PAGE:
The Ritual of Not

Ritual Objects

I’m currently deeply immersed in my first full read-through of Wolf’s Soul, aka, Firekeeper Saga 8, aka, the sequel to this July’s release, Wolf’s Search.

As such, I do not have many lively tales to tell, so I tossed out a request for suggestions as to this week’s WW.  Almost immediately, I received two, which I will hereby intertwine with each other.

One, from writer and poet Mab Morris, asked me to talk about some of the difficulties involved in self-editing.  The other, from artist (and sometime writer) Elizabeth Leggett, asked me if I had any autumn writing rituals.

I don’t really have any seasonal rituals—except for coffee and chocolate.  Since coffee and chocolate have been a part of my writing routine since the writing wasn’t even fiction writing, I’m not sure if that counts as seasonal.  Let me take you spinning back in time…

It’s the mid-1980’s, when I was a full-time graduate student at Fordham University.  My first two years I held the Henry Luce Foundation Fellowship, which made me a research assistant, and sometimes teaching assistant, to John Dzieglewicz, S.J. My second two years, however, my scholarship involved my teaching several sections of English Composition.

So, there I was, taking classes, teaching classes, grading papers, and, at the end of the run, preparing for doctoral comps and writing my dissertation.  All at once.  Really.  I had four years of scholarship, and I going to waste any of it.

I was pretty poor, too, but my budget extended to coffee.  Then, by a stroke of great good luck, in a discount store I stumbled on a failed attempt to release some sort of dark Swiss chocolate in fat little bricks.  I have no idea why the release failed.  The chocolate was good: dense and heady.  I bought all I could lay my hands on and used it to fuel me as I charged through my demanding schedule.

Overall, I try to avoid getting trapped by writing rituals, because I’ve seen too many writers unable to function without their private gimmicks.  I’ll admit, though, I’ve kept this particular energy-booster, little reward, right up until the present day.  These days, dark chocolate-covered almonds, just a few, along with a mug of black coffee both start my day, and provide my mid-afternoon pick-me-up.  I can write without these, but I’ll admit, I look forward to them, especially at times like now when I’m self-editing.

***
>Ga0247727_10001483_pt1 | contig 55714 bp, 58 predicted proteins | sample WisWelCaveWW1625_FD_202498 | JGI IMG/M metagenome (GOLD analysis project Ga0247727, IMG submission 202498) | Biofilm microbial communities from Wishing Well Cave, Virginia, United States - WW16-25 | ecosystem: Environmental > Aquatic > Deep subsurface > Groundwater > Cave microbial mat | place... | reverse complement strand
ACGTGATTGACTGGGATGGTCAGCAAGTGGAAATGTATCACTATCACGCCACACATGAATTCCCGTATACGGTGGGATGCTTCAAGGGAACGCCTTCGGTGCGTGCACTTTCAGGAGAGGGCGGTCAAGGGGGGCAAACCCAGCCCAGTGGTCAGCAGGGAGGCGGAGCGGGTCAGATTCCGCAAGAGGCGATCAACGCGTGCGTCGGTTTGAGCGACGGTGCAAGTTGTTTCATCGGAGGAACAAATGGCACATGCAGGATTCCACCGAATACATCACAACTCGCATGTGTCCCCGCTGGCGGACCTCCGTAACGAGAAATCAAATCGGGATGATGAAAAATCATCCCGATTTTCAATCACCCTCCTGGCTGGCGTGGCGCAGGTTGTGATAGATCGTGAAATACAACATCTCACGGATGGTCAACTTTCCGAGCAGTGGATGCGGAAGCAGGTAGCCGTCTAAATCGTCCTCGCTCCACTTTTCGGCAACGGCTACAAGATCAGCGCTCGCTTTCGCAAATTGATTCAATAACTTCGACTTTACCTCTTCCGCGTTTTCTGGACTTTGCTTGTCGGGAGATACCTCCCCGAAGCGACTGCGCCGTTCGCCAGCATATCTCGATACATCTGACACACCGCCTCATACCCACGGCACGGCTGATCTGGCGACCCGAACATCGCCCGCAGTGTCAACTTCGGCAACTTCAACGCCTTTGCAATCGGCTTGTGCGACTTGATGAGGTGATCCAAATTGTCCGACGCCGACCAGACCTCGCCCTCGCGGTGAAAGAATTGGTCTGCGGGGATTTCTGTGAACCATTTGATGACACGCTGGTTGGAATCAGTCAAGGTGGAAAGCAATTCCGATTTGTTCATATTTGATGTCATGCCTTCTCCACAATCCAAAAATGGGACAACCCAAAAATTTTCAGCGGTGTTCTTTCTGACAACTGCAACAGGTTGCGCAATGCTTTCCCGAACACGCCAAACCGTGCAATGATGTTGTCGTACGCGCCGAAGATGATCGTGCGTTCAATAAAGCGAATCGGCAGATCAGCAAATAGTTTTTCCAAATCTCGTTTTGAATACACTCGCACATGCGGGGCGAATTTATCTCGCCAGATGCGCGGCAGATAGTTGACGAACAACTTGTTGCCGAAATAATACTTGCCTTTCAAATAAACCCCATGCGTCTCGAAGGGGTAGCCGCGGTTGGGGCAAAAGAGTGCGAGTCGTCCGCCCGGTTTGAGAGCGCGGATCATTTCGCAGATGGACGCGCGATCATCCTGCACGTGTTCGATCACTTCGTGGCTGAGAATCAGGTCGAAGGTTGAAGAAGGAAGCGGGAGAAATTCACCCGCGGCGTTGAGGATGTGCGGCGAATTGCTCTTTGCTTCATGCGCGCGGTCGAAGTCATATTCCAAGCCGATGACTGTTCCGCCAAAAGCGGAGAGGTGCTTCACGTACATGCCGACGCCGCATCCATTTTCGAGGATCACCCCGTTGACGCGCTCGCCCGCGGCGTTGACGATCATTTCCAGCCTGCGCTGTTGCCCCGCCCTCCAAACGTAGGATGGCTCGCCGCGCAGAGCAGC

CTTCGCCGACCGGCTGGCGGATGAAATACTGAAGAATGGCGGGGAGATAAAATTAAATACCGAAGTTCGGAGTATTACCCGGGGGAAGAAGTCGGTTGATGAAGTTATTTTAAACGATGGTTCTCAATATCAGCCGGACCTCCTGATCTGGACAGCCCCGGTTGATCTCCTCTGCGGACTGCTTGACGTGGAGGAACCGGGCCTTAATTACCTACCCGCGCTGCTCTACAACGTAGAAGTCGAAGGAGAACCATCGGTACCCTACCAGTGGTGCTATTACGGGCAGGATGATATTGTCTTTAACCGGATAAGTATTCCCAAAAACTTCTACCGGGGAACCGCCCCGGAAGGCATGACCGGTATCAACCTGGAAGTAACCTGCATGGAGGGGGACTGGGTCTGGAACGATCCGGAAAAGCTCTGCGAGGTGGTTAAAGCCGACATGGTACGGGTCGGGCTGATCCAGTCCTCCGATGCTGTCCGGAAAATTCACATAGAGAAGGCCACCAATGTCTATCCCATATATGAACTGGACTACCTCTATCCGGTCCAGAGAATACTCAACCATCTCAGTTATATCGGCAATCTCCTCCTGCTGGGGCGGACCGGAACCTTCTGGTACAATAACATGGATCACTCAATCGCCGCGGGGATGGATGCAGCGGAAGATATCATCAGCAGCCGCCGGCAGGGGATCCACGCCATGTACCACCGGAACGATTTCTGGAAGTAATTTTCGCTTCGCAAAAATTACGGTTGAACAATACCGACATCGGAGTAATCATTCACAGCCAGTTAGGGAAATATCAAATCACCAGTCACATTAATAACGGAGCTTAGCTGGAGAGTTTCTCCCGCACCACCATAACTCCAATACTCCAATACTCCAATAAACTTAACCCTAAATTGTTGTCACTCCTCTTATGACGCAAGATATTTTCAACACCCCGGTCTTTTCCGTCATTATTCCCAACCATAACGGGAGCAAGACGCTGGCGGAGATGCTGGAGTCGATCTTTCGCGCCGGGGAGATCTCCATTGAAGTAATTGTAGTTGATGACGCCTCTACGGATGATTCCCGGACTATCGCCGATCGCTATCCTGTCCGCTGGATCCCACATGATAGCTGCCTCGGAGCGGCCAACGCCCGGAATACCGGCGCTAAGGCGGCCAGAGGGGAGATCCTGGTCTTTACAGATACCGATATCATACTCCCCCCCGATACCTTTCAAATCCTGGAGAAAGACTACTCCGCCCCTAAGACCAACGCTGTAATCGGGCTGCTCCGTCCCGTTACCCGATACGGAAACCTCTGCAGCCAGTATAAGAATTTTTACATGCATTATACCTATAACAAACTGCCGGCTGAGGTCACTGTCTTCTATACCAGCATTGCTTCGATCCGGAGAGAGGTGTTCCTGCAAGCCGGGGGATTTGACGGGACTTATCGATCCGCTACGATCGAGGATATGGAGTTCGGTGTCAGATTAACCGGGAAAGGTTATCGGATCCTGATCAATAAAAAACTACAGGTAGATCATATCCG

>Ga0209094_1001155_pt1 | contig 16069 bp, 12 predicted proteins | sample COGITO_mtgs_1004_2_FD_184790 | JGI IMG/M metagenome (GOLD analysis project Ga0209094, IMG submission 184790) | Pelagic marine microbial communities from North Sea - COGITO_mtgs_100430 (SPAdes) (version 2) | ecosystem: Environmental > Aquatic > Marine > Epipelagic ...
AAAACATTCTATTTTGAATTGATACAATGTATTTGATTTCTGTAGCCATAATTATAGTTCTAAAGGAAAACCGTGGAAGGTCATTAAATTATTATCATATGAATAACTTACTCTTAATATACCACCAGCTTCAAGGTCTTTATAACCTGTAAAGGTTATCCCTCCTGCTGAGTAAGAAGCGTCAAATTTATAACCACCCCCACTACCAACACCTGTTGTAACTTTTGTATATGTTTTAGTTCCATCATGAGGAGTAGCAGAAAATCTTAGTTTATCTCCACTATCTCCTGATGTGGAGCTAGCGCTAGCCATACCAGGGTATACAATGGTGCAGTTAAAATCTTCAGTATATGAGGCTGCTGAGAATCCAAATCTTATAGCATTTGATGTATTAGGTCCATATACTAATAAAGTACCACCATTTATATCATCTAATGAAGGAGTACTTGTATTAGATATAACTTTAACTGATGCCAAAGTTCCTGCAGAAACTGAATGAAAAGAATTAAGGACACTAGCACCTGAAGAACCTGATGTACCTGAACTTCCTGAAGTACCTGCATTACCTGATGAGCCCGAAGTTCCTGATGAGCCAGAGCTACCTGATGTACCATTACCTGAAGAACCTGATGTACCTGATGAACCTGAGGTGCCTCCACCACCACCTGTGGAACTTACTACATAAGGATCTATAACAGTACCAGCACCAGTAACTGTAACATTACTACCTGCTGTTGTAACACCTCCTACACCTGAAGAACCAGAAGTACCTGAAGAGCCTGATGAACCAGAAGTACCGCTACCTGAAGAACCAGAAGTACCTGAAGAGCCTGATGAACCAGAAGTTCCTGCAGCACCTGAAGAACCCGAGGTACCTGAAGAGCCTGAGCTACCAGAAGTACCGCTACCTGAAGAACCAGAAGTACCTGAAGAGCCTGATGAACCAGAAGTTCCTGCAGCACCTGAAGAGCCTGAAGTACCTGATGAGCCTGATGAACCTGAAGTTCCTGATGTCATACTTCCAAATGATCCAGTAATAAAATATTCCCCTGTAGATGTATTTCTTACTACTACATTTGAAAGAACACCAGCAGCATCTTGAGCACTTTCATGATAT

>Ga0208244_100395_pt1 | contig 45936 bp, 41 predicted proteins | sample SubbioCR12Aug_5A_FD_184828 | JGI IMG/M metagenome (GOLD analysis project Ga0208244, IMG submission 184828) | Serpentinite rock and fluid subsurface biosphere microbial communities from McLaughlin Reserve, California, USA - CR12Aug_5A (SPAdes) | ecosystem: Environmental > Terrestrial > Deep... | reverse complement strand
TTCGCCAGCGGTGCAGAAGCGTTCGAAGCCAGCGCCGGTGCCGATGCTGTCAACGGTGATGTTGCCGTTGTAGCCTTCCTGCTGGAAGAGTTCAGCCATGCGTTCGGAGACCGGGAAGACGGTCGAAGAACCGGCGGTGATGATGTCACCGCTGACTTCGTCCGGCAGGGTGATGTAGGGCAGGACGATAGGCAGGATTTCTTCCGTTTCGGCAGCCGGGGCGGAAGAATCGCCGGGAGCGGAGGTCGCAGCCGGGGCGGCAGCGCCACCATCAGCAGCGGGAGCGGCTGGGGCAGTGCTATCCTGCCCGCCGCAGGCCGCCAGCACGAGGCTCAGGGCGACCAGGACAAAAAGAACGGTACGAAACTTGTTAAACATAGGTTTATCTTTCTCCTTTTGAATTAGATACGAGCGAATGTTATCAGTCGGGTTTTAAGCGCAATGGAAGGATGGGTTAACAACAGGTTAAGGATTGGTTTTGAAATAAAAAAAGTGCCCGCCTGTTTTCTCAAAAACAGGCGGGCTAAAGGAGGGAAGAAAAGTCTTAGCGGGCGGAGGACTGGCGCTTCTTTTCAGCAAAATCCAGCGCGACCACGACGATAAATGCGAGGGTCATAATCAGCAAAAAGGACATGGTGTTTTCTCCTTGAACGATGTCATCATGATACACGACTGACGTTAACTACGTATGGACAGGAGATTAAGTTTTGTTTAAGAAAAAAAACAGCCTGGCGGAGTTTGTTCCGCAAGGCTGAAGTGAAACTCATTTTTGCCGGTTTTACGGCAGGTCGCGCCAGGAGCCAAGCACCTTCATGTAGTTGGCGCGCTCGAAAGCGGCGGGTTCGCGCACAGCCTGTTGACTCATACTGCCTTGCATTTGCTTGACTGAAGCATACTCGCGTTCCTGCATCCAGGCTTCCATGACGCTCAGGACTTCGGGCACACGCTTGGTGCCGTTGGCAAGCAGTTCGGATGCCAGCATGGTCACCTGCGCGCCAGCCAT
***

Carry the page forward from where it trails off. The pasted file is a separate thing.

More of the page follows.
The biggest difficulty in self-editing is staying sharp.  After all, I know what I meant to write.  The problem then is making sure I’m seeing what’s written on the page, rather than what I thought I wrote.  Making matters more complicated, I don’t do writer’s groups, so there’s no one but me to look at the work-in-progress.  I want to give Jim—my ever-patient first reader—as clean a manuscript as possible, so he can focus on the story, not on the typos.

I’m serious about that.  Ideally, a beta-reader should be able to focus on the story, not on proofreading.  The brain really does have different modes for editing and, for getting lost in a story.  Too many errors, and I lose Jim’s very valuable feedback as to content.  Sure, it’s nice to have him catch typos and all, but I’d much rather learn if the story is enthralling and captivating.

In order to stay sharp, I break my proofing sections into multiple little “bites,” rather than long marathons.  I do my first read-through on the computer screen, my next on a printed copy.  I seem to see the words differently in each form.

Maybe this two-stage proofing constitutes another ritual?  Or is it a ritual when it’s practical?

On that note, I’ll close. If you posted another suggestion for a WW, I’ll keep it in mind for the future.  If you didn’t, but you have a suggestion, please feel free to make it in the Comments.  Even if I can’t come up with an answer right away, I keep a list of suggestions for WW.

Now, off for one more nibble on the manuscript before I call it a day!


2 Responses to “The Ritual of Not”

  1. Jane Gnoll Says:

    That’s interesting that you read computer and paper copy simultaneously. It’s common to read differently on each – but I’ve never heard of someone using that in editing.

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